Inaugural post, and an introduction to the Woodcock, my new favorite bird!

Woodcock. It’s a bird… really!
And it’s my new fav.

I didn’t know there were Woodcocks around here, but I did obsess for about a year trying to figure out what a certain weird buzzy call at dusk was. A friend recently tipped me off about the Woodcocks returning for spring, and when I looked them up, and heard their call, I immediately realized THIS WAS MY BIRD!

Now, these lil’ guys are pretty darn cute. In some ways they remind me of a Whippoorwill because of their coloring, and how they blend in impeccably in the environment. Unlike the Whippoorwill, their call is not nearly as… incessant. It’s also just kind of weird, which I like.

Here you can hear the buzzy sound they make, but there is one thing that I really needed to share with you here:


What’s up in the Garden

Last year the Cottontail Rabbits devoured my garden, specifically all of my lovely spring lettuces, chard, peas, beans…and this winter even my leeks! So my #1 priority this spring was a huge rabbit fence to enclose all the veggie beds in. So now I have a rabbit fence in a deer fence. I hope I don’t need anymore fences! …I just need to build the gate this weekend. Then after this crazy cold weather I can plant my spring starts: bok choy, broccoli rabe, lettuces, chard, and other early spring goodies! I’m going whole hog on the middle bed this year, and will plant buckwheat as a cover crop on the left and right beds, which the bees just love.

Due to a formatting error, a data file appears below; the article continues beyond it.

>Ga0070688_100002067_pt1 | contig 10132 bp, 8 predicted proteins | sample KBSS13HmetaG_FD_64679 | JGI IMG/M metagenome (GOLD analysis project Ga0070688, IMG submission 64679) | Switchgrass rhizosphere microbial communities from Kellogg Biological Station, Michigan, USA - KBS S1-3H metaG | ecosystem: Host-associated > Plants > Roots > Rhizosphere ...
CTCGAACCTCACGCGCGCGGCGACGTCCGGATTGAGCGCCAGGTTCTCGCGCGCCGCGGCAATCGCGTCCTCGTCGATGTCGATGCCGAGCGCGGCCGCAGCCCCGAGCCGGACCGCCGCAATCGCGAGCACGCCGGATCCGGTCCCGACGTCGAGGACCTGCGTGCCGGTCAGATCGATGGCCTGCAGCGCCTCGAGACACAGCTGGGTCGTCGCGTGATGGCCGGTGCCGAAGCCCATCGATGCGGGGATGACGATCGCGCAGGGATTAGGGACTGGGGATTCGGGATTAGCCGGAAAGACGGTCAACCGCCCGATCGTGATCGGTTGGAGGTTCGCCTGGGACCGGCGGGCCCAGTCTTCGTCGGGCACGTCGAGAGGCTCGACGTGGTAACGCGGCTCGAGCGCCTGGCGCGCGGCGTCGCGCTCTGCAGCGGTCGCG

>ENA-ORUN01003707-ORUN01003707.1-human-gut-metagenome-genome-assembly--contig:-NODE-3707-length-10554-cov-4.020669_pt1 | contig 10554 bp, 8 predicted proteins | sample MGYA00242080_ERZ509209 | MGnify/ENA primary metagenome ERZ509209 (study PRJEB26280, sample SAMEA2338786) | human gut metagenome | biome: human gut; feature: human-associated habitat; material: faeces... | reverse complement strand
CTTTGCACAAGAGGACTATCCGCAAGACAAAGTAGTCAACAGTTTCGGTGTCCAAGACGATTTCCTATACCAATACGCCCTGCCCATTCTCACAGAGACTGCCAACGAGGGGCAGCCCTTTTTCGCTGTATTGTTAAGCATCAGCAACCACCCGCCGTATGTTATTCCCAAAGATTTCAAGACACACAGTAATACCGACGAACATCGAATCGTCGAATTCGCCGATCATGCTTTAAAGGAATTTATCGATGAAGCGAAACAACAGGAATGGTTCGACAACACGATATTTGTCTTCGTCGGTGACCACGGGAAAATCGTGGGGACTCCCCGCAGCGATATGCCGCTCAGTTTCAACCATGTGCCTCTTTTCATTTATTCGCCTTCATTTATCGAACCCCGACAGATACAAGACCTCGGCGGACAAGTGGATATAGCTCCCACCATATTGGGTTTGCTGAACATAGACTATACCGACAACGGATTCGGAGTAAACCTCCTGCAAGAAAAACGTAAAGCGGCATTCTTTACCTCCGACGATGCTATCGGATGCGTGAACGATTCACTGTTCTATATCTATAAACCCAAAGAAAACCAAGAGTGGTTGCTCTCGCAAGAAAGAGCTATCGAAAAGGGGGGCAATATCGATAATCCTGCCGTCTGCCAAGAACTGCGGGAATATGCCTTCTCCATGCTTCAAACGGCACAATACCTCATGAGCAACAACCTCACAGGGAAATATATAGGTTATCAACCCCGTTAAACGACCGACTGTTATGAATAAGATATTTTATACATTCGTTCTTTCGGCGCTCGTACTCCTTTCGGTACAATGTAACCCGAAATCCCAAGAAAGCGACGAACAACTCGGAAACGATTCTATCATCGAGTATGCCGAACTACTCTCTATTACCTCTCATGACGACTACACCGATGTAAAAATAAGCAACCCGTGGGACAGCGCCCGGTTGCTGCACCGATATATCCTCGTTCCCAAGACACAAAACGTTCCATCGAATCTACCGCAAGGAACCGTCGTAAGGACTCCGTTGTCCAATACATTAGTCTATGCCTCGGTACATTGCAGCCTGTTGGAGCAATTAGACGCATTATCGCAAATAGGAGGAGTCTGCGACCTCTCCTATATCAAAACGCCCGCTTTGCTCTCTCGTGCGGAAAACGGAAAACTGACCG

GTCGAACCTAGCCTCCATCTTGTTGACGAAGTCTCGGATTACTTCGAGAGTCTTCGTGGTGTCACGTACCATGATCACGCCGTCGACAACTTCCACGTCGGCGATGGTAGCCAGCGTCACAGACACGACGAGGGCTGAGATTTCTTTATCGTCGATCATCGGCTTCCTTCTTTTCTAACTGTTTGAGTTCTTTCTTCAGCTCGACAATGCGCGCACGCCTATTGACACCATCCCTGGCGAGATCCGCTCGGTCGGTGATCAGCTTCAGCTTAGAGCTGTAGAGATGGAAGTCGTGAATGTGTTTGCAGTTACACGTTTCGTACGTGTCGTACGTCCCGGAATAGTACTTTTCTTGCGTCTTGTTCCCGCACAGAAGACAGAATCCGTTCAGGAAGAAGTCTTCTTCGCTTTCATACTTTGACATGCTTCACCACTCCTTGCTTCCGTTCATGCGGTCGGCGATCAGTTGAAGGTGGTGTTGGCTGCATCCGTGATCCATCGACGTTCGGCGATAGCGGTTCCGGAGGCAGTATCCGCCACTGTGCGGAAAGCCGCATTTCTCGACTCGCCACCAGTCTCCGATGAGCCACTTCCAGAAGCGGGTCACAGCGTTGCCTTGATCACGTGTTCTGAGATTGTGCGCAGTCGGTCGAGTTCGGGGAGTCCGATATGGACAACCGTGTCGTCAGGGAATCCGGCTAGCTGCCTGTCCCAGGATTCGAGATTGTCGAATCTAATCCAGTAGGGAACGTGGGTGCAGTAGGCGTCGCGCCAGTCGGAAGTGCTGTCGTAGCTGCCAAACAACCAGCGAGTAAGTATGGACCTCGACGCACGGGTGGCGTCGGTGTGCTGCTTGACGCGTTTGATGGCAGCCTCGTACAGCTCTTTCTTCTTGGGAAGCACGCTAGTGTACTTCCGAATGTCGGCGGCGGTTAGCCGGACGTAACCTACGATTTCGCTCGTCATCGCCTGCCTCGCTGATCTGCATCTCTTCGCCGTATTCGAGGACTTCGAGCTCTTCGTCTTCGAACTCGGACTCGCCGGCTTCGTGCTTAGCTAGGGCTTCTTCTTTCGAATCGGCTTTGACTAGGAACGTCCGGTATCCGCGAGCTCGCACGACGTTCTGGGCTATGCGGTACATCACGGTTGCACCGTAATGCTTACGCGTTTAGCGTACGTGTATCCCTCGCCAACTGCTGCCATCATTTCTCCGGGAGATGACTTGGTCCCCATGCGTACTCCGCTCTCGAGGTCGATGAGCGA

Finally, exciting news! Both bee hives survived the winter so far, and as of Monday had lots of nectar, pollen, eggs, and capped brood. It’s still early, so I’m not sure what the bees were finding (the Maples just started flowering), but they certainly found something. If all continues to go well, I’ll be able to experience the spring nectar flow, and have some honey this year for sure! I just love these bees. They’re Italian bees, and the first hive you see in the video was the first hive I had, “Primo”. The other hive, “Secundo” developed when the original Queen left the first hive with a swarm last summer and I caught them and put them in a new box. That meant Primo made a new Queen, and now I have two hives. This will probably happen again this summer, but I don’t want anymore hives, so I may see if my mentor will want to purchase my “splits” (which is when you don’t let them swarm but you do split the hive yourself, which is a lot easier than catching bees!). I’m just hoping they will cluster tightly tonight and get through the temps in the ‘teens we’re supposed to have.

Bees Early March 2022